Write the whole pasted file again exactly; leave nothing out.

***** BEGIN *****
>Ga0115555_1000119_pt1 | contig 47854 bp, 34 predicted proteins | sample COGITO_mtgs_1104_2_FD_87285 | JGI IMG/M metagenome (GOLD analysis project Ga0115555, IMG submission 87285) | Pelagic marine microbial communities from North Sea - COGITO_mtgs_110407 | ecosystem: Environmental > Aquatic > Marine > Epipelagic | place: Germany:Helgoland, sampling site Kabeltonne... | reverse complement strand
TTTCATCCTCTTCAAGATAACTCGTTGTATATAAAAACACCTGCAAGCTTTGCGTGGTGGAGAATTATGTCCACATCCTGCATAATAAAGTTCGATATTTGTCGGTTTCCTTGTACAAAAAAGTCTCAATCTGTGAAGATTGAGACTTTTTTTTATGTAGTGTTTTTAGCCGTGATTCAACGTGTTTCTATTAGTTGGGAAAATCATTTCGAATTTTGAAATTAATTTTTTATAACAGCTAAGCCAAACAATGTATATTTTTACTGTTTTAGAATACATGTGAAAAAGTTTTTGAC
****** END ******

>Ga0115555_1000119_pt1 | contig 47854 bp, 34 predicted proteins | sample COGITO_mtgs_1104_2_FD_87285 | JGI IMG/M metagenome (GOLD analysis project Ga0115555, IMG submission 87285) | Pelagic marine microbial communities from North Sea - COGITO_mtgs_110407 | ecosystem: Environmental > Aquatic > Marine > Epipelagic | place: Germany:Helgoland, sampling site Kabeltonne... | reverse complement strand
TTTCATCCTCTTCAAGATAACTCGTTGTATATAAAAACACCTGCAAGCTTTGCGTGGTGGAGAATTATGTCCACATCCTGCATAATAAAGTTCGATATTTGTCGGTTTCCTTGTACAAAAAAGTCTCAATCTGTGAAGATTGAGACTTTTTTTTATGTAGTGTTTTTAGCCGTGATTCAACGTGTTTCTATTAGTTGGGAAAATCATTTCGAATTTTGAAATTAATTTTTTATAACAGCTAAGCCAAACAATGTATATTTTTACTGTTTTAGAATACATGTGAAAAAGTTTTTGAC